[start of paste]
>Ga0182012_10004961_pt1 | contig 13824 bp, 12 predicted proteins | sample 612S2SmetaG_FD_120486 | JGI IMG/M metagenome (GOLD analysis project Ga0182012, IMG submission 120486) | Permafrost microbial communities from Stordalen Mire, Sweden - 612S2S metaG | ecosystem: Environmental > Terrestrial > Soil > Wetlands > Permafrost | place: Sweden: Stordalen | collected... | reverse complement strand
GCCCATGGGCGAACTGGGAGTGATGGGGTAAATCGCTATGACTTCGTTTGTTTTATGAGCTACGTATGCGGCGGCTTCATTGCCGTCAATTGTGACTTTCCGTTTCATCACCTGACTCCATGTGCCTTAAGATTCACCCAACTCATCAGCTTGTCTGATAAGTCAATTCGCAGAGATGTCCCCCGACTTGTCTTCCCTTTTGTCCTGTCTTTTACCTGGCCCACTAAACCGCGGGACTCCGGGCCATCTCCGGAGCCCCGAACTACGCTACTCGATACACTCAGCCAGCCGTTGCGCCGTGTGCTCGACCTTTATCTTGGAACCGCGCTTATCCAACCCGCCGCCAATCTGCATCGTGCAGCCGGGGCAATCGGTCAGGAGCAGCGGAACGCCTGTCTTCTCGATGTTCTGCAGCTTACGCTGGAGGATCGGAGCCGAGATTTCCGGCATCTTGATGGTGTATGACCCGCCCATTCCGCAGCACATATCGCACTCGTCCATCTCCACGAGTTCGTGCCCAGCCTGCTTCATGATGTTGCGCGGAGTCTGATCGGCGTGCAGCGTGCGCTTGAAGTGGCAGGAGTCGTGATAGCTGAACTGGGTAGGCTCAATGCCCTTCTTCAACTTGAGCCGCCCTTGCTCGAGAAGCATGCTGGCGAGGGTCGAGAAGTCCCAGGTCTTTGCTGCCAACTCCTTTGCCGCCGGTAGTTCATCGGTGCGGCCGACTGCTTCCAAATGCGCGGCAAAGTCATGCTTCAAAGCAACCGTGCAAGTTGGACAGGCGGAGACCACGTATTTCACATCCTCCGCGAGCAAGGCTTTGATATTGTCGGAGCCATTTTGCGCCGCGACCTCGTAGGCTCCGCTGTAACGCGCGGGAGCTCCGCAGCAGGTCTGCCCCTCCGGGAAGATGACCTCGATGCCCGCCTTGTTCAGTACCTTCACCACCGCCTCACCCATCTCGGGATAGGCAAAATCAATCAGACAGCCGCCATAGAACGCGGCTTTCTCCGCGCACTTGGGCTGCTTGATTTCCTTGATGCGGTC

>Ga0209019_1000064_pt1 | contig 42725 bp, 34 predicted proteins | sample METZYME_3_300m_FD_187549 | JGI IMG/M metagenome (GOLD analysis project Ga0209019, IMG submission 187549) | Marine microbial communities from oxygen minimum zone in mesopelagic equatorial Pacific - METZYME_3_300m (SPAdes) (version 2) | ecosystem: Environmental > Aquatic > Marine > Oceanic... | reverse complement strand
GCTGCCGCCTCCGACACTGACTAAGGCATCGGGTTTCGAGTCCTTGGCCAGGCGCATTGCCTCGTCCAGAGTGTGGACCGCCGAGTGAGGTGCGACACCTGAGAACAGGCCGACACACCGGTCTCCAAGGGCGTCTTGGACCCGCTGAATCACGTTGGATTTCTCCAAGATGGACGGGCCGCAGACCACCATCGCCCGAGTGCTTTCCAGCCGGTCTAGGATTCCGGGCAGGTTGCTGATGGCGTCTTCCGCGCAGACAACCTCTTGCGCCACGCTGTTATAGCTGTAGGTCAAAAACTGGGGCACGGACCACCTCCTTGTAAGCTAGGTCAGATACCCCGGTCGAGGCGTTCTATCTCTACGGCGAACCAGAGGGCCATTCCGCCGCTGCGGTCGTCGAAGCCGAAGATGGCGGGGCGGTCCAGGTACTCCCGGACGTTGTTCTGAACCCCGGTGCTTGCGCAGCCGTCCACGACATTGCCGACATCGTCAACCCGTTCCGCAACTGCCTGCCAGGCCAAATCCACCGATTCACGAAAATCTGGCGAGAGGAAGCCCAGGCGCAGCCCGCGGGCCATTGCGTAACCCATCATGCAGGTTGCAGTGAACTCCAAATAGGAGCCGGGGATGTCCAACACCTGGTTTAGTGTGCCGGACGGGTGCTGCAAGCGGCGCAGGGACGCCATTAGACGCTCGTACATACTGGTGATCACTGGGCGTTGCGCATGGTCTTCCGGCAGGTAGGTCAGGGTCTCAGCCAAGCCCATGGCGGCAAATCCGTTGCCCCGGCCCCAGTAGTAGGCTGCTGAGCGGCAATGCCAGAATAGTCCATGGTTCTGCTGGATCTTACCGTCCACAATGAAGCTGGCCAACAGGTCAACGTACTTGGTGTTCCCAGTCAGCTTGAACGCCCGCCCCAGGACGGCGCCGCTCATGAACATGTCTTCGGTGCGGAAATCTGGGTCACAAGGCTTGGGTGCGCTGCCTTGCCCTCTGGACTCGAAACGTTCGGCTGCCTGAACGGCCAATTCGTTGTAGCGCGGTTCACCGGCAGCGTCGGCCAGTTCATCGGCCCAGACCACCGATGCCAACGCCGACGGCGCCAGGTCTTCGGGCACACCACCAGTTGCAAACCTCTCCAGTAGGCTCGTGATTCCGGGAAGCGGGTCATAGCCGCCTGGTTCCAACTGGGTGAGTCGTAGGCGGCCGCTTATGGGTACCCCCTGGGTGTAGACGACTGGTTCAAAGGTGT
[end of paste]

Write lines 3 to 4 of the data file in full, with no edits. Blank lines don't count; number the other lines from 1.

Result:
>Ga0209019_1000064_pt1 | contig 42725 bp, 34 predicted proteins | sample METZYME_3_300m_FD_187549 | JGI IMG/M metagenome (GOLD analysis project Ga0209019, IMG submission 187549) | Marine microbial communities from oxygen minimum zone in mesopelagic equatorial Pacific - METZYME_3_300m (SPAdes) (version 2) | ecosystem: Environmental > Aquatic > Marine > Oceanic... | reverse complement strand
GCTGCCGCCTCCGACACTGACTAAGGCATCGGGTTTCGAGTCCTTGGCCAGGCGCATTGCCTCGTCCAGAGTGTGGACCGCCGAGTGAGGTGCGACACCTGAGAACAGGCCGACACACCGGTCTCCAAGGGCGTCTTGGACCCGCTGAATCACGTTGGATTTCTCCAAGATGGACGGGCCGCAGACCACCATCGCCCGAGTGCTTTCCAGCCGGTCTAGGATTCCGGGCAGGTTGCTGATGGCGTCTTCCGCGCAGACAACCTCTTGCGCCACGCTGTTATAGCTGTAGGTCAAAAACTGGGGCACGGACCACCTCCTTGTAAGCTAGGTCAGATACCCCGGTCGAGGCGTTCTATCTCTACGGCGAACCAGAGGGCCATTCCGCCGCTGCGGTCGTCGAAGCCGAAGATGGCGGGGCGGTCCAGGTACTCCCGGACGTTGTTCTGAACCCCGGTGCTTGCGCAGCCGTCCACGACATTGCCGACATCGTCAACCCGTTCCGCAACTGCCTGCCAGGCCAAATCCACCGATTCACGAAAATCTGGCGAGAGGAAGCCCAGGCGCAGCCCGCGGGCCATTGCGTAACCCATCATGCAGGTTGCAGTGAACTCCAAATAGGAGCCGGGGATGTCCAACACCTGGTTTAGTGTGCCGGACGGGTGCTGCAAGCGGCGCAGGGACGCCATTAGACGCTCGTACATACTGGTGATCACTGGGCGTTGCGCATGGTCTTCCGGCAGGTAGGTCAGGGTCTCAGCCAAGCCCATGGCGGCAAATCCGTTGCCCCGGCCCCAGTAGTAGGCTGCTGAGCGGCAATGCCAGAATAGTCCATGGTTCTGCTGGATCTTACCGTCCACAATGAAGCTGGCCAACAGGTCAACGTACTTGGTGTTCCCAGTCAGCTTGAACGCCCGCCCCAGGACGGCGCCGCTCATGAACATGTCTTCGGTGCGGAAATCTGGGTCACAAGGCTTGGGTGCGCTGCCTTGCCCTCTGGACTCGAAACGTTCGGCTGCCTGAACGGCCAATTCGTTGTAGCGCGGTTCACCGGCAGCGTCGGCCAGTTCATCGGCCCAGACCACCGATGCCAACGCCGACGGCGCCAGGTCTTCGGGCACACCACCAGTTGCAAACCTCTCCAGTAGGCTCGTGATTCCGGGAAGCGGGTCATAGCCGCCTGGTTCCAACTGGGTGAGTCGTAGGCGGCCGCTTATGGGTACCCCCTGGGTGTAGACGACTGGTTCAAAGGTGT